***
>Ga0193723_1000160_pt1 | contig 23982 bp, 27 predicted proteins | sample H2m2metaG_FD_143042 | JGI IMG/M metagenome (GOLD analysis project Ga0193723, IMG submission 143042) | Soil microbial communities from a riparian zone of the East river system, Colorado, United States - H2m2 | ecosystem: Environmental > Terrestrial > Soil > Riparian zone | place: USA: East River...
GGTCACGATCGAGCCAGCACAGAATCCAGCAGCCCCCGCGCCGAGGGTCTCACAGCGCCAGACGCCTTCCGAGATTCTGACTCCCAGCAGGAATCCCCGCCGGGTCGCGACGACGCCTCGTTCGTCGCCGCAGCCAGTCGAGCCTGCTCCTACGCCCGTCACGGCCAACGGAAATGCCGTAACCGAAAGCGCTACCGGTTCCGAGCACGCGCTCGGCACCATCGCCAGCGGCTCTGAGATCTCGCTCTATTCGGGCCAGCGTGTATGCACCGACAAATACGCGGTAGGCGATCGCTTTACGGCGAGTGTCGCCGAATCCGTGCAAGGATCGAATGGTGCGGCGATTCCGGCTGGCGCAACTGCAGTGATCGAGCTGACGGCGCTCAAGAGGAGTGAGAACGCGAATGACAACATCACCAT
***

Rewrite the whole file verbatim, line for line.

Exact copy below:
>Ga0193723_1000160_pt1 | contig 23982 bp, 27 predicted proteins | sample H2m2metaG_FD_143042 | JGI IMG/M metagenome (GOLD analysis project Ga0193723, IMG submission 143042) | Soil microbial communities from a riparian zone of the East river system, Colorado, United States - H2m2 | ecosystem: Environmental > Terrestrial > Soil > Riparian zone | place: USA: East River...
GGTCACGATCGAGCCAGCACAGAATCCAGCAGCCCCCGCGCCGAGGGTCTCACAGCGCCAGACGCCTTCCGAGATTCTGACTCCCAGCAGGAATCCCCGCCGGGTCGCGACGACGCCTCGTTCGTCGCCGCAGCCAGTCGAGCCTGCTCCTACGCCCGTCACGGCCAACGGAAATGCCGTAACCGAAAGCGCTACCGGTTCCGAGCACGCGCTCGGCACCATCGCCAGCGGCTCTGAGATCTCGCTCTATTCGGGCCAGCGTGTATGCACCGACAAATACGCGGTAGGCGATCGCTTTACGGCGAGTGTCGCCGAATCCGTGCAAGGATCGAATGGTGCGGCGATTCCGGCTGGCGCAACTGCAGTGATCGAGCTGACGGCGCTCAAGAGGAGTGAGAACGCGAATGACAACATCACCAT